A lot of phone calls and initial consultations I receive from those who have been involved in a motor vehicle accident inquire as to how they can pursue a claim against the at-fault driver. As such, this article will provide a brief overview.
First and foremost, the injured person in a motor vehicle accident must prove that the other driver was negligent. The simplest way to explain negligence is that the driver failed to act in a reasonable manner. Easy ways to demonstrate negligence in the world of motor vehicle accidents is drinking and driving, texting while driving, speeding, etc. A very useful way to see whether or not the other driver was negligent is to get a copy of the crash report from the Department of Transportation. The crash report provides an abundance of useful information for the person’s auto accident case. If the person proves the other driver has demonstrated unreasonable behavior and they are injured in an auto accident, they have satisfied the first hurdle to pursue a claim against the at-fault driver.
Now that it’s been determined the other party was negligent, then the injured must satisfy one of the following thresholds: over $4,000 in medical expenses, suffering a permanent injury or disfigurement, or a disability of 60 days or more. First, regarding the medical expenses threshold, the $4,000 threshold excludes all imaging bills. As such, it’s important to understand that those expensive MRI’s are not calculated into the $4,000. Instead, it’s bills related to treatment such as surgery, physical therapy, doctor visits, etc.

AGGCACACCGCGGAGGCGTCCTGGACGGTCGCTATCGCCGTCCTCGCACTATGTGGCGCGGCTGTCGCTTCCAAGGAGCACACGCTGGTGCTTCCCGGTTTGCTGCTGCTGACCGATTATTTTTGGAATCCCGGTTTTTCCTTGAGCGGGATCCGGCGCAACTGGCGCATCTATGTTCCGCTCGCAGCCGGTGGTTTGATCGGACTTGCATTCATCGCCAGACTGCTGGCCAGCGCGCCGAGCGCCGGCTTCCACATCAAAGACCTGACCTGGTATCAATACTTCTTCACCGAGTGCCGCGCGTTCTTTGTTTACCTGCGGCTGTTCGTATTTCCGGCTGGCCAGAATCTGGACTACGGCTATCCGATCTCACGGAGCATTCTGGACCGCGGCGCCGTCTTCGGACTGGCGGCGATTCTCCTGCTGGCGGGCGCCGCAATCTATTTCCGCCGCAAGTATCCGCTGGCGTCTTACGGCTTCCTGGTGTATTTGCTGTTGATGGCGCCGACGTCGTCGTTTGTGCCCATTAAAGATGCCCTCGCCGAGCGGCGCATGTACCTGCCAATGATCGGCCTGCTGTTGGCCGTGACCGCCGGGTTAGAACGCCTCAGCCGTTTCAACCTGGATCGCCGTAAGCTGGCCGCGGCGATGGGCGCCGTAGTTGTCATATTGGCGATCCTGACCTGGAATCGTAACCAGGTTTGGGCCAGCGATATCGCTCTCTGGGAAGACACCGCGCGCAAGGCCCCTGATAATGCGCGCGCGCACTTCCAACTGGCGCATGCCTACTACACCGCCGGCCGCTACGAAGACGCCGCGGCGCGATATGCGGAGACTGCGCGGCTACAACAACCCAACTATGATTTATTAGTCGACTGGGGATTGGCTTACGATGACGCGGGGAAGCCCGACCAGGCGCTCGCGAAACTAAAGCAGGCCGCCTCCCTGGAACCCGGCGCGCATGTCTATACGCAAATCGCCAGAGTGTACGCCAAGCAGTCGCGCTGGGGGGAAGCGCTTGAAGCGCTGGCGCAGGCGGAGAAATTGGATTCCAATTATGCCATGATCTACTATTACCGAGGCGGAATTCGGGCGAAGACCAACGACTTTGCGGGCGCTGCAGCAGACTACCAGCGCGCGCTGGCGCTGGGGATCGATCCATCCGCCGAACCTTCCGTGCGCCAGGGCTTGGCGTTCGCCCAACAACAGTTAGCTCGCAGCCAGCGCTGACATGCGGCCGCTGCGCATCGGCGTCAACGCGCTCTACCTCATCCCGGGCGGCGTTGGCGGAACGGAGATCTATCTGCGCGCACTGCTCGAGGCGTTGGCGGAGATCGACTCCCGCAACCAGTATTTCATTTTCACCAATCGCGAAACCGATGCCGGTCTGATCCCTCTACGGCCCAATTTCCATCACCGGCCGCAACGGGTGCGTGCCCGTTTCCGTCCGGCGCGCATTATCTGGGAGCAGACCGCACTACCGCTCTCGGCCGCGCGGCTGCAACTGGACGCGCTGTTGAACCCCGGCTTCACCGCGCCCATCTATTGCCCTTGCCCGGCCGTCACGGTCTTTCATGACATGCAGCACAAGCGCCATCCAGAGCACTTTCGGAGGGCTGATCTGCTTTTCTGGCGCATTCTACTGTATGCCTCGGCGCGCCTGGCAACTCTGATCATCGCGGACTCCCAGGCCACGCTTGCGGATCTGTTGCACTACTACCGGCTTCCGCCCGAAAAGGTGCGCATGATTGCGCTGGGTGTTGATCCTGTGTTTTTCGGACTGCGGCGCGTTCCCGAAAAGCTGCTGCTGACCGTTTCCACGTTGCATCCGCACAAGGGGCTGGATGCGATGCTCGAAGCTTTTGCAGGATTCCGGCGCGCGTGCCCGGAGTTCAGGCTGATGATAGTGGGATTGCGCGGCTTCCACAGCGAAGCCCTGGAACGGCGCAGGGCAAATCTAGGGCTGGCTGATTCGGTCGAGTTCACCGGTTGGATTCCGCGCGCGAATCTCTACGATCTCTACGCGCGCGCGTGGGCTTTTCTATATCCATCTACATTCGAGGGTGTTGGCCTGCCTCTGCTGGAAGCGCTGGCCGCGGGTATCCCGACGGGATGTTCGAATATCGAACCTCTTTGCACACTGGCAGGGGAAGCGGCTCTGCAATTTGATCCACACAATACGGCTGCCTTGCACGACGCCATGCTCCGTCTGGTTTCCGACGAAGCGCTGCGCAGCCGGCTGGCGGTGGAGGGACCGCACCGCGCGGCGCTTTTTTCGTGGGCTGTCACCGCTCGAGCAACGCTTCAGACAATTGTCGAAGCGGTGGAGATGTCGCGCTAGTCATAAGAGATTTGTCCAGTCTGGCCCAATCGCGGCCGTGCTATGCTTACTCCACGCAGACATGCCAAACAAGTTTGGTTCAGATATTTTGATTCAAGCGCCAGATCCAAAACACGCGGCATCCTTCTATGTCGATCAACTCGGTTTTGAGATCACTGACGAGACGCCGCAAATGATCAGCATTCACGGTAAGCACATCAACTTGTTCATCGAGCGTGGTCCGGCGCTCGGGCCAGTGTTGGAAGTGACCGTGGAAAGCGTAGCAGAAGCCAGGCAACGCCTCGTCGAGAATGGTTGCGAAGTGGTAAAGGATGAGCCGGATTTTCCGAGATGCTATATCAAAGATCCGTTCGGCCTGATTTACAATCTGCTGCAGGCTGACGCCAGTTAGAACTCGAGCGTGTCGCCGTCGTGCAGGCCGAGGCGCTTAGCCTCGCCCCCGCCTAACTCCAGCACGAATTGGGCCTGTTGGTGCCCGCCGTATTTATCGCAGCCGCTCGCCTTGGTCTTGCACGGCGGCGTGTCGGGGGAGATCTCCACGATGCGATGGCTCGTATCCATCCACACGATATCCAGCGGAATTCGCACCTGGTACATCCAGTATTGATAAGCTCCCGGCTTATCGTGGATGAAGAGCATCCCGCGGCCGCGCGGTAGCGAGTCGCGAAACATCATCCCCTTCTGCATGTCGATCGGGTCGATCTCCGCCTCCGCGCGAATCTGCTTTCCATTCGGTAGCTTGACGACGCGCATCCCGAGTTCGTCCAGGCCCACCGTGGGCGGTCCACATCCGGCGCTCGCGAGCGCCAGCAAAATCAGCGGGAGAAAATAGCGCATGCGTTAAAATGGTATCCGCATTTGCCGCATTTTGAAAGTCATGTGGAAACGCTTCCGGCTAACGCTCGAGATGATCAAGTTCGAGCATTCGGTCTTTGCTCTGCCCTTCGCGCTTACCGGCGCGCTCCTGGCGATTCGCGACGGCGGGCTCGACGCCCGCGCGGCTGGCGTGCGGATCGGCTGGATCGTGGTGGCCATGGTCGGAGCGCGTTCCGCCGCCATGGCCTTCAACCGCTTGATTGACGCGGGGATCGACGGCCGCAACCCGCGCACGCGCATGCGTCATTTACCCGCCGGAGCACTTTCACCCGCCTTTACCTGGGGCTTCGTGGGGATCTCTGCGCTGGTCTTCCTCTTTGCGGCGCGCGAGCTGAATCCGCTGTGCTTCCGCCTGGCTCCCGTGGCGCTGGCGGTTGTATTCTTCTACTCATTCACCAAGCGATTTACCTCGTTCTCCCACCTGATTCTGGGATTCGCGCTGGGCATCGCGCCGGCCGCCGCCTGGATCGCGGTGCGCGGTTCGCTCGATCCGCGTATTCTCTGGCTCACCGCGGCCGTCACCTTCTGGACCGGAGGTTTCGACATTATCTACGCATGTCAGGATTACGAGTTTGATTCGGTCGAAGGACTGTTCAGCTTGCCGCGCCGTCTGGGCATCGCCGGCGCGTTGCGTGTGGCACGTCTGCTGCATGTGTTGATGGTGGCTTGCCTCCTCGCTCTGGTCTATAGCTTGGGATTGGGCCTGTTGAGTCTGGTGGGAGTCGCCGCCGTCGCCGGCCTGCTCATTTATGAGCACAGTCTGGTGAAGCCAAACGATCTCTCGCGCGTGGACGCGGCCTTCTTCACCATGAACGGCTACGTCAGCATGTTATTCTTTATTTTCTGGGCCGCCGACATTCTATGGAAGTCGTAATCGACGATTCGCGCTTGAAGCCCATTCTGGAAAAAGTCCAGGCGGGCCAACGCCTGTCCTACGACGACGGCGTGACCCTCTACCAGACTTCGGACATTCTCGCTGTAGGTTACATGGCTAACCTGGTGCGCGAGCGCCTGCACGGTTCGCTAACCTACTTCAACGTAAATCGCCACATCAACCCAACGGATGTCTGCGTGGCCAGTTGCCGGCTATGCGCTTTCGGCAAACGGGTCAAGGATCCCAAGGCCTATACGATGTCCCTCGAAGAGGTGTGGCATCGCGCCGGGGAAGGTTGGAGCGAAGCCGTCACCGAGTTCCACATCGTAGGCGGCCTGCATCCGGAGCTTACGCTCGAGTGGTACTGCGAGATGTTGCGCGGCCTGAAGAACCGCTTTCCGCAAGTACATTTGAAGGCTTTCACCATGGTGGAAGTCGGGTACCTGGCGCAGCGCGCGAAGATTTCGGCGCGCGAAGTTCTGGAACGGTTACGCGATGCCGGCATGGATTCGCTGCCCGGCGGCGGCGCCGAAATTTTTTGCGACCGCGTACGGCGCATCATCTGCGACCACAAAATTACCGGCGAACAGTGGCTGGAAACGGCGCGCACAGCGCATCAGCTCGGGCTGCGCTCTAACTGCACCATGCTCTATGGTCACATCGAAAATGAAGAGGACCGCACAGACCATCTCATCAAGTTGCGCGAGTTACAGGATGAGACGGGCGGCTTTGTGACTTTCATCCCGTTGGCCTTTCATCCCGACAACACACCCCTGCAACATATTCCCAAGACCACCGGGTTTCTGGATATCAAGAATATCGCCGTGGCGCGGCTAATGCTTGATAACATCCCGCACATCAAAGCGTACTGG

Next, in regards to the permanent injury threshold, it’s a broad meaning. It essentially means that it’s an injury that the person will not fully recover and will continue to some degree throughout the person’s life. A common example I like to use is if the person injures their knee in an auto accident and results in limitations with that knee, such as lifting restrictions or no longer able to do certain activities like running or riding a bike, then that’s a permanent injury. It’s important to understand if an auto accident results in an injury that precludes the person from permanently performing certain activities that they were able to do prior to the accident, then that’s a permanent injury. When it comes to “permanent disfigurement”, the common example is scarring. As such, if an auto accident results in a scar, then that satisfies the permanent disfigurement requirement.
The last threshold is a disability of 60 days or more. Under this threshold, a disability is essentially where an accident precludes the person from certain activities for more than 60 days. Common examples of activities include missing time from work and/or the inability to perform household requirements around the house such as mowing the lawn, shoveling the driveway, or cleaning around the house. It’s also important to understand that the 60 day requirement does not need to be consecutive, but is cumulative. So if the accident precludes you from work for a while, but then you are able to go back, only to be taken off work again, that is sufficient.
In the end, it’s important to understand that once you have proven the other driver was at fault for the accident, you only need to satisfy ONE of the requirements above. Doing so will allow you to pursue a claim against the at-fault driver. In the next article, I will give an overview of the types of benefits you can pursue against the at-fault driver.
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